Last April, Wilson, Wyo., resident Mary
Mitchell called the Jackson Hole News demanding to know more about
plans to burn nuclear waste at the Idaho National Engineering and
Environmental Laboratory. But Jackson papers had paid no attention
to the Department of Energy's plans to build an incinerator in
eastern Idaho, even though the facility would sit only 90 miles
upwind of the resort town.
well-informed and angry, Mitchell rallied Jackson Hole residents
and helped launch a nationwide campaign to stop the incinerator.
Her group, Keep Yellowstone Nuclear Free, raised almost a million
dollars and also enlisted high-powered lawyer Gerry Spence (HCN,
9/27/99: Downwinders speak up and pay up).
Mitchell is celebrating. On March 27, the Department of Energy
agreed to scrap plans for the incinerator until it explores other
"We want this to be about forming a
precedent about incineration," says Mitchell. "This is a victory
that gives us momentum to address other issues."
In the settlement, which was crafted in about a
week, U.S. Energy Secretary Bill Richardson and the Energy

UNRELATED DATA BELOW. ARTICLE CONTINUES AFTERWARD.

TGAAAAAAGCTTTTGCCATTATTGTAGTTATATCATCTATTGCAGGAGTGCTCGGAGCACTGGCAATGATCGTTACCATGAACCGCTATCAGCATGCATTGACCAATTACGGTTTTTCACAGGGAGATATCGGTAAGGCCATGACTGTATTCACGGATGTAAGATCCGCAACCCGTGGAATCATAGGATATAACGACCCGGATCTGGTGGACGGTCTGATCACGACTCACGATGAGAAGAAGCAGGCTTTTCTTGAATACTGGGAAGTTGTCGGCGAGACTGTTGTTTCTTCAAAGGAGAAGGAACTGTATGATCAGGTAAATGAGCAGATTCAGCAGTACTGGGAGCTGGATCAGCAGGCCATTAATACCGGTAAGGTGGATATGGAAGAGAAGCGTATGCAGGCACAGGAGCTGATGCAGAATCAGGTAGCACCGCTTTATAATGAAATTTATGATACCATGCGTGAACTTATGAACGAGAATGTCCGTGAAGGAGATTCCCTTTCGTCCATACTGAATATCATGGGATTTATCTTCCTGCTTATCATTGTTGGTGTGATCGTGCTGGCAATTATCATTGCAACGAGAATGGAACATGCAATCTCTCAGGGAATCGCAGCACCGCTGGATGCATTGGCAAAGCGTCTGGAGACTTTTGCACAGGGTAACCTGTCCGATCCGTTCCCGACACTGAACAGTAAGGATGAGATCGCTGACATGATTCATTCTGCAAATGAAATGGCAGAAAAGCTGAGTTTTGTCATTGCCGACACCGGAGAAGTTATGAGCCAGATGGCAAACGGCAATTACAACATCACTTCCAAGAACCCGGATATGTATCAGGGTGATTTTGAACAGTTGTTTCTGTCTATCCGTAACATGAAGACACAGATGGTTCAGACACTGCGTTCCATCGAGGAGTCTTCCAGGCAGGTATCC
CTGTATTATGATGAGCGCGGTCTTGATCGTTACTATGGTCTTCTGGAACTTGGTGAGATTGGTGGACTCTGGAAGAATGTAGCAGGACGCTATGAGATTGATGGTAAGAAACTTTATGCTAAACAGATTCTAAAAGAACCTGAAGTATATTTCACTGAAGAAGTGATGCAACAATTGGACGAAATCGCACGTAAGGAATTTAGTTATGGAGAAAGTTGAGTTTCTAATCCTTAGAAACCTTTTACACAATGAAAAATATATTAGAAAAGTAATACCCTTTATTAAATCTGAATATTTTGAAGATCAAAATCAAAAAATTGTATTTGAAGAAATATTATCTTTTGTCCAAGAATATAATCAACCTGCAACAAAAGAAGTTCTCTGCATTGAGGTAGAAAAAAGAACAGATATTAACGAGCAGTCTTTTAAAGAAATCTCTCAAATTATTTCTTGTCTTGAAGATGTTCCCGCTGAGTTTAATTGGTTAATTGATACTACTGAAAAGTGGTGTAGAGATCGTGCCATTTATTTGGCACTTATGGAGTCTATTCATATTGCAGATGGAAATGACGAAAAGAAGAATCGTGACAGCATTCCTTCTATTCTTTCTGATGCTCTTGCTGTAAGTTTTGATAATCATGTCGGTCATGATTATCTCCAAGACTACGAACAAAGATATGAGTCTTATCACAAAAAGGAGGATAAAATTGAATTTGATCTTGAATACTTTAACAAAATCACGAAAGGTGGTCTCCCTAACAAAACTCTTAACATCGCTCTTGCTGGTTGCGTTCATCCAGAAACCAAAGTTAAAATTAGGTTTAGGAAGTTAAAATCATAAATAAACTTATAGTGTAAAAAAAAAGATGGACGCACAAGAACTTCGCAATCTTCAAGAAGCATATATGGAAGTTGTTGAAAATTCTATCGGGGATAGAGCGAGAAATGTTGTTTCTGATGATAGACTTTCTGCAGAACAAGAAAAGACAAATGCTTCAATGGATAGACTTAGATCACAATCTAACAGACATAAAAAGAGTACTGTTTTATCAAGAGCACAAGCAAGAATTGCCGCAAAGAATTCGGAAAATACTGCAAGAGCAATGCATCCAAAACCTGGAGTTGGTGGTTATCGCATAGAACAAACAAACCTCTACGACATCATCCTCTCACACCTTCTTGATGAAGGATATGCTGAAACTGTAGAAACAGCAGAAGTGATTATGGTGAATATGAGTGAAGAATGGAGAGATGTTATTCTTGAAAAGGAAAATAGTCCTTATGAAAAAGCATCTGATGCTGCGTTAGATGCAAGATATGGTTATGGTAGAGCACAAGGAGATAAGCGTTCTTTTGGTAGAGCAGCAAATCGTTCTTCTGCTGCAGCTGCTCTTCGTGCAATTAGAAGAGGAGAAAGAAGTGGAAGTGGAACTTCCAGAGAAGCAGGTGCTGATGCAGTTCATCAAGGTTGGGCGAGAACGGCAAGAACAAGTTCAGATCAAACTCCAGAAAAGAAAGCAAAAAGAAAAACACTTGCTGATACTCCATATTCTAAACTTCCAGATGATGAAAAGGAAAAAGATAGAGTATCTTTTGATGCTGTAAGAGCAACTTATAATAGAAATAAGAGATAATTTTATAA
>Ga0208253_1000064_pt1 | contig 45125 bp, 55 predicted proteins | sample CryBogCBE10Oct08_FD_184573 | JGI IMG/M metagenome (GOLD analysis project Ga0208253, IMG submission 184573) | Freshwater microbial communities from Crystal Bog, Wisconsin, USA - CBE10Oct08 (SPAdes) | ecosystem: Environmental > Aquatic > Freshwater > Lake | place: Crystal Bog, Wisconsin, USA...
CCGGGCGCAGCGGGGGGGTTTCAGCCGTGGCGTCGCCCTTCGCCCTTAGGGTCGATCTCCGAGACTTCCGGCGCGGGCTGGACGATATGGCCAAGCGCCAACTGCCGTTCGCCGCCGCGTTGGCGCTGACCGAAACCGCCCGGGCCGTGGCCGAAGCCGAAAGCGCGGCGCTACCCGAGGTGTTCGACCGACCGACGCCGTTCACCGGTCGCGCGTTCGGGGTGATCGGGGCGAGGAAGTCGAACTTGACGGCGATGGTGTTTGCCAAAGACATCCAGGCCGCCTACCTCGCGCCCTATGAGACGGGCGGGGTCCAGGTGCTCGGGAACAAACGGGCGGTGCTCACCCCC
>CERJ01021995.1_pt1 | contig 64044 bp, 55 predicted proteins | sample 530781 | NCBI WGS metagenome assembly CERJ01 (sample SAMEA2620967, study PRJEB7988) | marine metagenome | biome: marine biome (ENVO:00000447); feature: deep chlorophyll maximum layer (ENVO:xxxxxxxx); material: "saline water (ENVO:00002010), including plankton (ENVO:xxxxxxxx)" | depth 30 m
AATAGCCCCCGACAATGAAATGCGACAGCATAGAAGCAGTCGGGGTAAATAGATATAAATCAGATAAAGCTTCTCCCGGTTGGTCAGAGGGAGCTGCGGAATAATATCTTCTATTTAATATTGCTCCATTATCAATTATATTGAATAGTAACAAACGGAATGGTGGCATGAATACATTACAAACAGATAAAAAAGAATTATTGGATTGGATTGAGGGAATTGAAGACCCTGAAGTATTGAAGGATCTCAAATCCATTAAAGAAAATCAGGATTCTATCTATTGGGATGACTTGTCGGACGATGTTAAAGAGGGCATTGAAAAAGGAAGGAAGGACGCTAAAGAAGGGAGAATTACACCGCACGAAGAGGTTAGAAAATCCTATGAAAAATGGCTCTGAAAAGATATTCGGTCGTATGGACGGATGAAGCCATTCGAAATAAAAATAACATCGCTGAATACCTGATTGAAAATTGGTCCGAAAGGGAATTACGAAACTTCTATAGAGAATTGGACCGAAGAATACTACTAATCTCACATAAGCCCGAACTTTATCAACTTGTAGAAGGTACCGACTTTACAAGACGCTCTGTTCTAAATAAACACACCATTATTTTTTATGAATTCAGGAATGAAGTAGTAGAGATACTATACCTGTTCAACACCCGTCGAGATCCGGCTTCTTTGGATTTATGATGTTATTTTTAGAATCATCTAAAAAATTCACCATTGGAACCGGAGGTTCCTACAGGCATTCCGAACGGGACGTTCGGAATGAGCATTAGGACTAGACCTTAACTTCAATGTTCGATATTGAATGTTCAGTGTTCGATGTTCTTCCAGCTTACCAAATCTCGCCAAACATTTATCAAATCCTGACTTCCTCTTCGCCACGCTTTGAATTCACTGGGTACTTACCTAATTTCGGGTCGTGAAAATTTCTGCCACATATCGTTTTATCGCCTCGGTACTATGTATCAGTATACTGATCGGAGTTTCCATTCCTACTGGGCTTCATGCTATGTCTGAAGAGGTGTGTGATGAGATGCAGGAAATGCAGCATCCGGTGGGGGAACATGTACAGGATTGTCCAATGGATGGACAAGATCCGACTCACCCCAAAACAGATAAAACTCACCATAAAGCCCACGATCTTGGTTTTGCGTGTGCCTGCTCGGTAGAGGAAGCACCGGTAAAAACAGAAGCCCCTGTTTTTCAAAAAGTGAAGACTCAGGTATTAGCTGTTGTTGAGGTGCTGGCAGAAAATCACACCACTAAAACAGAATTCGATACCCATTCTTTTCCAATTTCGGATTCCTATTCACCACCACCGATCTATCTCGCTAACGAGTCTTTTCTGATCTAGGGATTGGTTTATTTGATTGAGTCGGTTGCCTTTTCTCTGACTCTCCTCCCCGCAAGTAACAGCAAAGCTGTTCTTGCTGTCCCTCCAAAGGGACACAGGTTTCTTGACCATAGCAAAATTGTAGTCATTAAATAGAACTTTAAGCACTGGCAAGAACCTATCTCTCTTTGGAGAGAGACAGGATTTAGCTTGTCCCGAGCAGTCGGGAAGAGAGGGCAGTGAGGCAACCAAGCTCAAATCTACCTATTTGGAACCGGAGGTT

Department agreed to put construction on hold until they convene a
panel of independent experts to find alternatives to incineration.
They will also pay opponents $150,000 in legal
"Our agreement today reaffirms our
commitment to act," says Richardson, "and allows us to continue to
work with local and state officials to determine the best way to
treat and dispose of this waste in an environmentally sound
The Energy Department agreed to settle,
in part, so that it could move forward with other projects at the
Idaho National Engineering and Environmental Laboratory, says
department spokesman Brad Bugger. In the coming year, the
department plans to build a compaction plant to crush and repackage
65,000 cubic meters of waste stored at the laboratory and ship it
to the Waste Isolation Pilot Plant in New
"The folks who oppose the incinerator
could have tied up the permit process for a very long time and
prevented us from moving forward," says Bugger, adding that the
Energy Department continues to stand behind incineration.